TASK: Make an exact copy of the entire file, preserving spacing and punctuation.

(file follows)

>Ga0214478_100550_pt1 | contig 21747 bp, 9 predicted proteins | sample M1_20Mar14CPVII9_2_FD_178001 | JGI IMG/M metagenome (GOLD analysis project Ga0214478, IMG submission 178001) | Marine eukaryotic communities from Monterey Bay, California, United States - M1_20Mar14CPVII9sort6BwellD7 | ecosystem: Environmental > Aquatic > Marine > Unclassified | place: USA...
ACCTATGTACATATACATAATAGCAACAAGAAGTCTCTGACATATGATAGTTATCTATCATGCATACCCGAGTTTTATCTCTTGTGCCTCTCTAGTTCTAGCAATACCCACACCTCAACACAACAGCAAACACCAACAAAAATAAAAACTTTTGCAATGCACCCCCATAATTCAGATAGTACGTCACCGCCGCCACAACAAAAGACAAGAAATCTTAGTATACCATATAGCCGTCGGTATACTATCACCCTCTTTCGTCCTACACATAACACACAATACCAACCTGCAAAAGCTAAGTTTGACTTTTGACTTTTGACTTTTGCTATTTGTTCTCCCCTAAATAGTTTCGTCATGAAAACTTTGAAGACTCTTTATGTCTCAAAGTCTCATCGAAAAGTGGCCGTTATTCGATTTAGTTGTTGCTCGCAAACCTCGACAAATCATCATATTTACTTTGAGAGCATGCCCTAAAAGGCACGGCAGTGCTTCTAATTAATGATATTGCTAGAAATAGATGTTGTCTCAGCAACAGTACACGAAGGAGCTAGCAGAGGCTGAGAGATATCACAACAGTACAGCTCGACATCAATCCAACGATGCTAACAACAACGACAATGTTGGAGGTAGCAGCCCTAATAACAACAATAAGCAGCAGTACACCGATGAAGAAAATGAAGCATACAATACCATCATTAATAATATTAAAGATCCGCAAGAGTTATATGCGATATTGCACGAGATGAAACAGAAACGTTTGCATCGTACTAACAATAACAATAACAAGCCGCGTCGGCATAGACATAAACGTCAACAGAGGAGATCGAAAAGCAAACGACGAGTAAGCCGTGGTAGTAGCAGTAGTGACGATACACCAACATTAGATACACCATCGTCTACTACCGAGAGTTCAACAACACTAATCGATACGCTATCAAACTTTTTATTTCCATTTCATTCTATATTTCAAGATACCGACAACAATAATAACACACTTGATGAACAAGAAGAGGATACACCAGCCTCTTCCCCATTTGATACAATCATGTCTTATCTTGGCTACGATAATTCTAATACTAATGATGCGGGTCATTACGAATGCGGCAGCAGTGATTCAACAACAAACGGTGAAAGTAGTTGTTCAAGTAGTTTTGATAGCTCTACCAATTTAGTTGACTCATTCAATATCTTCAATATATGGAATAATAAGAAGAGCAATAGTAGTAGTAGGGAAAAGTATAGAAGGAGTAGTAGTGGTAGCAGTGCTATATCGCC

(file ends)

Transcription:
>Ga0214478_100550_pt1 | contig 21747 bp, 9 predicted proteins | sample M1_20Mar14CPVII9_2_FD_178001 | JGI IMG/M metagenome (GOLD analysis project Ga0214478, IMG submission 178001) | Marine eukaryotic communities from Monterey Bay, California, United States - M1_20Mar14CPVII9sort6BwellD7 | ecosystem: Environmental > Aquatic > Marine > Unclassified | place: USA...
ACCTATGTACATATACATAATAGCAACAAGAAGTCTCTGACATATGATAGTTATCTATCATGCATACCCGAGTTTTATCTCTTGTGCCTCTCTAGTTCTAGCAATACCCACACCTCAACACAACAGCAAACACCAACAAAAATAAAAACTTTTGCAATGCACCCCCATAATTCAGATAGTACGTCACCGCCGCCACAACAAAAGACAAGAAATCTTAGTATACCATATAGCCGTCGGTATACTATCACCCTCTTTCGTCCTACACATAACACACAATACCAACCTGCAAAAGCTAAGTTTGACTTTTGACTTTTGACTTTTGCTATTTGTTCTCCCCTAAATAGTTTCGTCATGAAAACTTTGAAGACTCTTTATGTCTCAAAGTCTCATCGAAAAGTGGCCGTTATTCGATTTAGTTGTTGCTCGCAAACCTCGACAAATCATCATATTTACTTTGAGAGCATGCCCTAAAAGGCACGGCAGTGCTTCTAATTAATGATATTGCTAGAAATAGATGTTGTCTCAGCAACAGTACACGAAGGAGCTAGCAGAGGCTGAGAGATATCACAACAGTACAGCTCGACATCAATCCAACGATGCTAACAACAACGACAATGTTGGAGGTAGCAGCCCTAATAACAACAATAAGCAGCAGTACACCGATGAAGAAAATGAAGCATACAATACCATCATTAATAATATTAAAGATCCGCAAGAGTTATATGCGATATTGCACGAGATGAAACAGAAACGTTTGCATCGTACTAACAATAACAATAACAAGCCGCGTCGGCATAGACATAAACGTCAACAGAGGAGATCGAAAAGCAAACGACGAGTAAGCCGTGGTAGTAGCAGTAGTGACGATACACCAACATTAGATACACCATCGTCTACTACCGAGAGTTCAACAACACTAATCGATACGCTATCAAACTTTTTATTTCCATTTCATTCTATATTTCAAGATACCGACAACAATAATAACACACTTGATGAACAAGAAGAGGATACACCAGCCTCTTCCCCATTTGATACAATCATGTCTTATCTTGGCTACGATAATTCTAATACTAATGATGCGGGTCATTACGAATGCGGCAGCAGTGATTCAACAACAAACGGTGAAAGTAGTTGTTCAAGTAGTTTTGATAGCTCTACCAATTTAGTTGACTCATTCAATATCTTCAATATATGGAATAATAAGAAGAGCAATAGTAGTAGTAGGGAAAAGTATAGAAGGAGTAGTAGTGGTAGCAGTGCTATATCGCC